Collage showing transport of Curiosity inside nose cone to Space Launch Complex 41 at Cape Canaveral, Florida. Credit: NASA

The $2.5 Billion rover must liftoff by Dec. 18 at the latest, when the launch window to Mars closes for another 26 months. Any delay would cost hundreds of millions of dollars.

Curiosity represents a quantum leap in science capabilities and is by far the most advanced robotic emissary sent to the surface of another celestial body. MSL will operate for a minimum of one Martian year, equivalent to 687 days on earth.

After years of meticulous design work and robotic construction by dedicated scientists and engineers at NASA’s Jet Propulsion Laboratory in California and months of vigilant final assembly and preflight processing at the Payload Hazardous Servicing Facility (PHSF) at NASA’s Kennedy Space Center in Florida, Curiosity was finally moved the last few miles (km) she’ll ever travel on Earth – in the dead of night – to Space Launch Complex 41 at the Cape.

Curiosity inside the Nose Cone to Mars. In the Payload Hazardous Servicing Facility at the Kennedy Space Center in Florida, the Atlas V rocket's payload fairing containing the Mars Science Laboratory (MSL) spacecraft stands securely atop the transporter that will carry it to Space Launch Complex 41. Credit: NASA/Kim Shiflett

The robo behemoth was tucked inside her protective aeroshell Mars entry capsule and clamshell-like nose cone, gingerly loaded onto the payload transporter inside the PHSF and arrived – after a careful drive – at Pad 41 at about 4:35 a.m. EDT on Nov. 3. The move was delayed one day by high winds at the Cape.

Employees at Space Launch Complex 41 keep watch as the payload fairing containing NASA's Mars Science Laboratory (MSL) spacecraft is lifted up the side of the Vertical Integration Facility. Credit: NASA/Kim Shiflett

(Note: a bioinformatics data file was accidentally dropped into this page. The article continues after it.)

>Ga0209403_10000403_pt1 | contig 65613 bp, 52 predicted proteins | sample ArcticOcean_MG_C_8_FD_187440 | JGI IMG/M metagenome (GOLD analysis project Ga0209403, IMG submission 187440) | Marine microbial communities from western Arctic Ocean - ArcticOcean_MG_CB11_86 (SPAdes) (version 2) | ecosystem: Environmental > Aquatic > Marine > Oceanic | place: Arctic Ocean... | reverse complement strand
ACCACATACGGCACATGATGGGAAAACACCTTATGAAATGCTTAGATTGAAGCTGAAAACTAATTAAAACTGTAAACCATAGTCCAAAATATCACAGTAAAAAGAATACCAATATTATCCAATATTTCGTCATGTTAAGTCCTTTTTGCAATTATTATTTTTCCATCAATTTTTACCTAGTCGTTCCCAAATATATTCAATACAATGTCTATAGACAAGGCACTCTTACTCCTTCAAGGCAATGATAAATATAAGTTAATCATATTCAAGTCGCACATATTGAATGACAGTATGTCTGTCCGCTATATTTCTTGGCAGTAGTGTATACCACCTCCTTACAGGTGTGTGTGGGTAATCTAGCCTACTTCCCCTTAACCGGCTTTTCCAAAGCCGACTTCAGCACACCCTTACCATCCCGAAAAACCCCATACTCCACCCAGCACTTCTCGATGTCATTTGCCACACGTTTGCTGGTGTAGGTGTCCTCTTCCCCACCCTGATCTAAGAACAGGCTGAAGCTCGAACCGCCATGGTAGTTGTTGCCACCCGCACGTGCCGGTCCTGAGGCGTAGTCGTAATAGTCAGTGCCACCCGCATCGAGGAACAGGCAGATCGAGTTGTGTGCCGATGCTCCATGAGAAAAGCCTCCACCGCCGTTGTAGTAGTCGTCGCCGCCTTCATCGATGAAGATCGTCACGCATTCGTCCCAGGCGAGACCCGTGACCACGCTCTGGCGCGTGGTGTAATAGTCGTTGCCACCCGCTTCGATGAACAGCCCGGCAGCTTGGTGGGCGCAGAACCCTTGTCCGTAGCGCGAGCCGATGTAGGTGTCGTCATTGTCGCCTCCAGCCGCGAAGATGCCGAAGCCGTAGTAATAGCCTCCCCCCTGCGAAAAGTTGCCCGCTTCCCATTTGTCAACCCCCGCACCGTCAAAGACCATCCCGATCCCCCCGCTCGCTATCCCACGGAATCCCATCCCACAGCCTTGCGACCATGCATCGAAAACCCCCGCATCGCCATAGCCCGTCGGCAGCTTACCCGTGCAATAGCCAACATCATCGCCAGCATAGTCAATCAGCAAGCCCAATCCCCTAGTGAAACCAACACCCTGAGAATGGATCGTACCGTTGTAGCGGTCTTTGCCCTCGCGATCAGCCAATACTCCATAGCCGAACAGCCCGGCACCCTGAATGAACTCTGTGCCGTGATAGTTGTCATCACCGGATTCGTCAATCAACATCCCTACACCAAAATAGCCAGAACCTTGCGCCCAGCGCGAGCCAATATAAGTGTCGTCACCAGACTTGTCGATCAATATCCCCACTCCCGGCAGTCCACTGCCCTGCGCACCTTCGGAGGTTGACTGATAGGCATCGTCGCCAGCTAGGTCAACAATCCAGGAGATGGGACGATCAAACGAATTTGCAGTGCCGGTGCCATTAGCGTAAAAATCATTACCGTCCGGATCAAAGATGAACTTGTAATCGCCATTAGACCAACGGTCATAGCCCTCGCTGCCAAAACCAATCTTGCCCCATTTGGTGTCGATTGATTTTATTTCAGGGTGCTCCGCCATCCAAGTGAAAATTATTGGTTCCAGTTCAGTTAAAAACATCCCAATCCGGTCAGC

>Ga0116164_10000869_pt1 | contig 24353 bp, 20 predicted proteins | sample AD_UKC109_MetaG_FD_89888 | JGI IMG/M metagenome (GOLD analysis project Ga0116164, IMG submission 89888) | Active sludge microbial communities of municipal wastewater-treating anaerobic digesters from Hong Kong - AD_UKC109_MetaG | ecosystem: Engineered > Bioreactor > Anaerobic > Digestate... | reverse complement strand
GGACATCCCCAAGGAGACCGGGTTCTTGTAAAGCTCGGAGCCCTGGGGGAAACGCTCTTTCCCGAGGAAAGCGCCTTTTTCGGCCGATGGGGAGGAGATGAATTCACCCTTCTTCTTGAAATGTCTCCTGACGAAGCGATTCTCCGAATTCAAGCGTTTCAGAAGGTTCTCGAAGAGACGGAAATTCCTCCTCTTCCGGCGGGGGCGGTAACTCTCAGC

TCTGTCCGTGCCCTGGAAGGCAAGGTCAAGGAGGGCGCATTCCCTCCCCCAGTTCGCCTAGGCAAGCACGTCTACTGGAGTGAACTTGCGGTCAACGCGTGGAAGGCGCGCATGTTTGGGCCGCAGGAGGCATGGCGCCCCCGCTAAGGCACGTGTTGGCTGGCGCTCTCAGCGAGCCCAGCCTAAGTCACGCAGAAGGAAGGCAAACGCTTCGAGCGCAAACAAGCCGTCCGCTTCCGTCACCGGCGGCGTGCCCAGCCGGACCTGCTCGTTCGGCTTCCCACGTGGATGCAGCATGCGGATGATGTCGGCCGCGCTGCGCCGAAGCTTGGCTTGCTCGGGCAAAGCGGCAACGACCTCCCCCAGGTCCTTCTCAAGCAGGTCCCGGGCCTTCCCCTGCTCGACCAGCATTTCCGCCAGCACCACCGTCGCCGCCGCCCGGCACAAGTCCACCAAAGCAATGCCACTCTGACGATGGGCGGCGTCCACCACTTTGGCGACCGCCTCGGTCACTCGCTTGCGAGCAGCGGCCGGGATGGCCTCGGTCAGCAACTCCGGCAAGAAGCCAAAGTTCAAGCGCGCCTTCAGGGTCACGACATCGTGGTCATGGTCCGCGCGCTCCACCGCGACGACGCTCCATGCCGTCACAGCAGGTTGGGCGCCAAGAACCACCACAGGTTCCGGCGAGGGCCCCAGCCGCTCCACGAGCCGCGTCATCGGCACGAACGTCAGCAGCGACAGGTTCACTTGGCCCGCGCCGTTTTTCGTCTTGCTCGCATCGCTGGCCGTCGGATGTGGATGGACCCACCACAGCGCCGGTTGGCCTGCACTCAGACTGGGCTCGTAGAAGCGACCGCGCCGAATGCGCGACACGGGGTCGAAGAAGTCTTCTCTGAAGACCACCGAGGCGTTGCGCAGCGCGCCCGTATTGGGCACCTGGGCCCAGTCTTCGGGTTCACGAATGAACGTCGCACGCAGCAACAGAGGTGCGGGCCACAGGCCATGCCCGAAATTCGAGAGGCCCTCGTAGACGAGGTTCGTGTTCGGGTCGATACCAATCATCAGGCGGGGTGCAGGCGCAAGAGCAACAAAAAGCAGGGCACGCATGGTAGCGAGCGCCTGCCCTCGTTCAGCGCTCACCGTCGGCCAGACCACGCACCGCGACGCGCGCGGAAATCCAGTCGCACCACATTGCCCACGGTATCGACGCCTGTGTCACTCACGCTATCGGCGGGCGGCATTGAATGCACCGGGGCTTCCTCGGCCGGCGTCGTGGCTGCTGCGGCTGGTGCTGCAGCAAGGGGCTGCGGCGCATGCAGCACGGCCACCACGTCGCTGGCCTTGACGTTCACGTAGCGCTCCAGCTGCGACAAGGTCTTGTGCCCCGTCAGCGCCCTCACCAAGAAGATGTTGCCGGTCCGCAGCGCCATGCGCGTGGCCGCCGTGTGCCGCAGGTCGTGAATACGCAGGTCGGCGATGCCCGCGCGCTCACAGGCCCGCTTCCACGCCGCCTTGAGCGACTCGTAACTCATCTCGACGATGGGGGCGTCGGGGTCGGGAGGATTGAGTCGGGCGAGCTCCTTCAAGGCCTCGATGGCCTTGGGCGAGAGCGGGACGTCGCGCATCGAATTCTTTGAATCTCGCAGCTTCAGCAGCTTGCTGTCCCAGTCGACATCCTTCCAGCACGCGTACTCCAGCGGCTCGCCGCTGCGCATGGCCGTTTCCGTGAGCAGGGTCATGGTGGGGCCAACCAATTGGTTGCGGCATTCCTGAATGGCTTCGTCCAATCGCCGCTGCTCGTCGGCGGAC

Teams from rocket builder United Launch Alliance then hoisted MSL by crane on top of the Atlas V rocket already assembled inside the launch gantry known as the Vertical Integration Facility, or VIF, and bolted it to the venerable Centaur upper stage. Technicians also attached umbilicals for mechanical, electrical and gaseous connections.

Curiosity’s purpose is to search for evidence of habitats that could ever have supported microbial life on Mars and determine whether the ingredients of life exist on Mars today in the form of organic molecules – the building blocks of life.

We are all made of organic molecules – which is one of the essential requirements for the genesis of life along with water and an energy source. Mars harbors lots of water and is replete with energy sources, but confirmation of organics is what’s lacking.

Curiosity, inside the payload fairing at Pad 41, has been attached to a lifting device in order to be raised and attached to the Atlas V rocket inside the Vertical Integration Facility. The fairing will protect the payload from heat and aerodynamic pressure generated during ascent. Credit: NASA/Kim Shiflett

The Atlas V will launch in the configuration known as Atlas 541. The 4 indicates a total of four solid rocket motors (SRM) are attached to the base of the first stage. The 5 indicates a five meter diameter payload fairing. The 1 indicates use of a single engine Centaur upper stage.